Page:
...and important to WikipediaEdit
Wikipedia exists in more than 300 languages, each with its own unique articles. There are countless articles that exist in one language, but not another. Wikidata, on the other hand, is language-agnostic.
For example the University of South Africa has individual Wikipedia articles in more than 20 languages. As enrollment changes from year to year, information needs to be updated on each Wikipedia language version or it will quickly go out of date. If each Wikipedia language version pulls information from a single Wikidata item, the data needs to be updated only once, and the person updating it doesn't need to be comfortable with all — or any — of the languages used in the various Wikipedia language versions where the article appears. If all the versions pulled enrollment data from the same place, then all the versions would be up-to-date (as long as Wikidata's values are up-to-date).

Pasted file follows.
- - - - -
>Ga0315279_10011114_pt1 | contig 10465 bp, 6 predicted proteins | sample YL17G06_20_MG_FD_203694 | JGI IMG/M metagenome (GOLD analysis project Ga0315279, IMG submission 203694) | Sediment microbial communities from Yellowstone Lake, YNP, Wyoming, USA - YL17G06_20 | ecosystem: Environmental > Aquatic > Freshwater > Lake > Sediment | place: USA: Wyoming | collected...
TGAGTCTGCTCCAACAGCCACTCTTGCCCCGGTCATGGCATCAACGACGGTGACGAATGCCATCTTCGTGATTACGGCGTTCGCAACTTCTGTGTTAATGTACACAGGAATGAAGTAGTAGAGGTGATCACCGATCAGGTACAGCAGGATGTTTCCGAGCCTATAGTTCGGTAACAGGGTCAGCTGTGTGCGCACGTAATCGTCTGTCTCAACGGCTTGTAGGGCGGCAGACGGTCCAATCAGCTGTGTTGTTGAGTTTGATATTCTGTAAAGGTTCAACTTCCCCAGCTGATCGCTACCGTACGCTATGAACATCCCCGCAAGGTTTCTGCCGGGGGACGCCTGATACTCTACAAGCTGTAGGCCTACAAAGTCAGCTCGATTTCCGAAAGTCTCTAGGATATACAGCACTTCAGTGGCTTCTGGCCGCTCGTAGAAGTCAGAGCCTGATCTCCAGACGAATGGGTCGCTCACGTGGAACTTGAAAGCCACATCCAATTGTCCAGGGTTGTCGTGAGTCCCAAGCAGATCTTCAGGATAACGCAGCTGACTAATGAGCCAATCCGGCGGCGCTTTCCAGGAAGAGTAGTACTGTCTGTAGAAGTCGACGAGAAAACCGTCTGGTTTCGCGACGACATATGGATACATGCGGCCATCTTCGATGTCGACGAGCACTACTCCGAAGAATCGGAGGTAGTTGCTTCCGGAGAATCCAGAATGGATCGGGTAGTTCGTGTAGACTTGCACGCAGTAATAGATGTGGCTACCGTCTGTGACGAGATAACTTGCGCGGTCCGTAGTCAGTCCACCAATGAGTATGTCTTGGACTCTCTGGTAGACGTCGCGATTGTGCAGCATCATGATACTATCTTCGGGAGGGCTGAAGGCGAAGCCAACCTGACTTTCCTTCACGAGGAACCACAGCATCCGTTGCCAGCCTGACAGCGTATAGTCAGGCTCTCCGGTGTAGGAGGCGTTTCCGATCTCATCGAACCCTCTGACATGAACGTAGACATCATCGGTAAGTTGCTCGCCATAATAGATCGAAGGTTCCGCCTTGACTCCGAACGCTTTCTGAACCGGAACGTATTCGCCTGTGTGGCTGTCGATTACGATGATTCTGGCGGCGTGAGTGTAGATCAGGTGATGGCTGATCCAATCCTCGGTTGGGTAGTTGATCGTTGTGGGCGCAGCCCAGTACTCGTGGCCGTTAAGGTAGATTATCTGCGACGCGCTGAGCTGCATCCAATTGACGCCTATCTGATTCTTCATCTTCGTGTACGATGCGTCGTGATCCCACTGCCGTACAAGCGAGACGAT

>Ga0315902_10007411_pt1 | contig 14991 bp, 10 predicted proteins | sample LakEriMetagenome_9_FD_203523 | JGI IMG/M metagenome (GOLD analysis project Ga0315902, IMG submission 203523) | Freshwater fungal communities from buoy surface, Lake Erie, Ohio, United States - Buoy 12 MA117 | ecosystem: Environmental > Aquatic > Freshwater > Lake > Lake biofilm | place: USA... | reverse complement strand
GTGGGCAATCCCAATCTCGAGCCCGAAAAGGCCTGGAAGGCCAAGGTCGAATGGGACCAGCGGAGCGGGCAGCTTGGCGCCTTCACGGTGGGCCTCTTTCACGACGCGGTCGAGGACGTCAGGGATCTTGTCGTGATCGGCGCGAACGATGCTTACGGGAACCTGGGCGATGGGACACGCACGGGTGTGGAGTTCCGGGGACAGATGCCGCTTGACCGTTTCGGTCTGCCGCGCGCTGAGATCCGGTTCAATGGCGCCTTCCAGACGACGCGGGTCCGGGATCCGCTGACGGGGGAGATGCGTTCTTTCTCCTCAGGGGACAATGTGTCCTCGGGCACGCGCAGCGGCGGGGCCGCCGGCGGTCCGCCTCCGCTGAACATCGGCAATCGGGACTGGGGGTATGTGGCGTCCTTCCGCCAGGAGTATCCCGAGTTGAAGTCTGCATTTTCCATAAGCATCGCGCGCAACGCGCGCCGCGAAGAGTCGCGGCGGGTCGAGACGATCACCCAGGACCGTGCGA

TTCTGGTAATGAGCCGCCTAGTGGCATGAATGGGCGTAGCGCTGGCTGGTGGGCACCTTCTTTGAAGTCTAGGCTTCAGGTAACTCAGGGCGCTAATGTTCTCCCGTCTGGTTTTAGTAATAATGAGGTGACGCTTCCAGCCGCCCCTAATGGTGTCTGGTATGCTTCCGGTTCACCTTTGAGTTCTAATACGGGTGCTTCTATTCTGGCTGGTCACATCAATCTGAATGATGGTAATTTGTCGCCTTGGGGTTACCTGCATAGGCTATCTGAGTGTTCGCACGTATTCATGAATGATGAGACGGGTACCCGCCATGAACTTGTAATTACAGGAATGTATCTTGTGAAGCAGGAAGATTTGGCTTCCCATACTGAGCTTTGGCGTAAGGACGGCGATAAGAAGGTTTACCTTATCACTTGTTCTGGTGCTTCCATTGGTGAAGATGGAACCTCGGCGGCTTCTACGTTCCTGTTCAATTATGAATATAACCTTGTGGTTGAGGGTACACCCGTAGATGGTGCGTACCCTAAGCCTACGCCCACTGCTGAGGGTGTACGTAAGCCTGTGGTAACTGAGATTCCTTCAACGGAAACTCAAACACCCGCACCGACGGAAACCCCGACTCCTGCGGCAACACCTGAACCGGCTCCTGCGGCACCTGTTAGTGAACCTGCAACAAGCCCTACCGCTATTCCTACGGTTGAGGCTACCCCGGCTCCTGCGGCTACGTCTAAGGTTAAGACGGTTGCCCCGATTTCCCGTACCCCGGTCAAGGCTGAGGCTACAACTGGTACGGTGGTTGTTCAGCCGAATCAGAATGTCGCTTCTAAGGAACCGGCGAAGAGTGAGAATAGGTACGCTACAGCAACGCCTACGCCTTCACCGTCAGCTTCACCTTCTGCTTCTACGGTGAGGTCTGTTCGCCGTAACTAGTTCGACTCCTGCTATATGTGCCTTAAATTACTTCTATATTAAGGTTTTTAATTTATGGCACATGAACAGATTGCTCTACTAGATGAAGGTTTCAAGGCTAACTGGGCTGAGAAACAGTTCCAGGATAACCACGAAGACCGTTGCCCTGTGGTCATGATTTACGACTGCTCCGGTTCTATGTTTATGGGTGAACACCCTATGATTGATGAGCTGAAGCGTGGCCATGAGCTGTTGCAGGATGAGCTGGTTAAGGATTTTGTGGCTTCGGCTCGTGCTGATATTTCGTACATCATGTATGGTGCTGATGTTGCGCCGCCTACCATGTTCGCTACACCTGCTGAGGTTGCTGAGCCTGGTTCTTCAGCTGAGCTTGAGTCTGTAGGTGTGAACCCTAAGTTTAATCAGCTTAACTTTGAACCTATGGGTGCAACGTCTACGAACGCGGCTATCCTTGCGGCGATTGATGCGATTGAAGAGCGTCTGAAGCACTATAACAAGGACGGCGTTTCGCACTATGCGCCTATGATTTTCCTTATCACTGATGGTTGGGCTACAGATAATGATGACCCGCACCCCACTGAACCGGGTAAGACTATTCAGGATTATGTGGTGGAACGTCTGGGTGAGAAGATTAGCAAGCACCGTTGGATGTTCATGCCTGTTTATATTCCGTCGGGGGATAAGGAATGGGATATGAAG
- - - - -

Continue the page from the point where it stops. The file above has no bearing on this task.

The structure of Wikidata also makes it easier to identify gaps in certain language Wikipedias and allows the article-creation process to happen faster by calling data from a central location.
Since data on Wikidata is centralized, users from any language can add to and access it. This has implications for equity, collaboration, and access on a global scale.